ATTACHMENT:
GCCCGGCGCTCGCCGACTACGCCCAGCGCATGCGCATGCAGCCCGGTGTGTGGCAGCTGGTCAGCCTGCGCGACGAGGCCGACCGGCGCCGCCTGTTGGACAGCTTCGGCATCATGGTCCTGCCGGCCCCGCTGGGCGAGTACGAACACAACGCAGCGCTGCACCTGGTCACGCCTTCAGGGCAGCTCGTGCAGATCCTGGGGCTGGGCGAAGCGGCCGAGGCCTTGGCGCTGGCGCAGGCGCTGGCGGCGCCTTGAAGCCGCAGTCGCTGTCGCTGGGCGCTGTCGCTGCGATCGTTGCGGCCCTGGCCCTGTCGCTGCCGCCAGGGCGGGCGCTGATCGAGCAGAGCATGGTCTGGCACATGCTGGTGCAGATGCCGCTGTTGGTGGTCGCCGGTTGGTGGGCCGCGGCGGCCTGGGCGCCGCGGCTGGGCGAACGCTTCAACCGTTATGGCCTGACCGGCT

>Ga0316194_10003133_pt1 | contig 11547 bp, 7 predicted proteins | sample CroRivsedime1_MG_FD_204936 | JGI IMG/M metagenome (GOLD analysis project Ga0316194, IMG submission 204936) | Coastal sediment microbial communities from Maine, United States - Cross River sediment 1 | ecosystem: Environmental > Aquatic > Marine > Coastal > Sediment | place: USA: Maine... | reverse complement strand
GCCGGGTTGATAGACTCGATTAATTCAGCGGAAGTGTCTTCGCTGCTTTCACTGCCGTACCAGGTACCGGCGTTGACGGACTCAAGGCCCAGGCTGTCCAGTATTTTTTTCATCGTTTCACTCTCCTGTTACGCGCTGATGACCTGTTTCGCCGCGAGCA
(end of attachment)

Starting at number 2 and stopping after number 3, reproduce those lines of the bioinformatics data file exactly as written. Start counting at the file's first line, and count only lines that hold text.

>Ga0316194_10003133_pt1 | contig 11547 bp, 7 predicted proteins | sample CroRivsedime1_MG_FD_204936 | JGI IMG/M metagenome (GOLD analysis project Ga0316194, IMG submission 204936) | Coastal sediment microbial communities from Maine, United States - Cross River sediment 1 | ecosystem: Environmental > Aquatic > Marine > Coastal > Sediment | place: USA: Maine... | reverse complement strand
GCCGGGTTGATAGACTCGATTAATTCAGCGGAAGTGTCTTCGCTGCTTTCACTGCCGTACCAGGTACCGGCGTTGACGGACTCAAGGCCCAGGCTGTCCAGTATTTTTTTCATCGTTTCACTCTCCTGTTACGCGCTGATGACCTGTTTCGCCGCGAGCA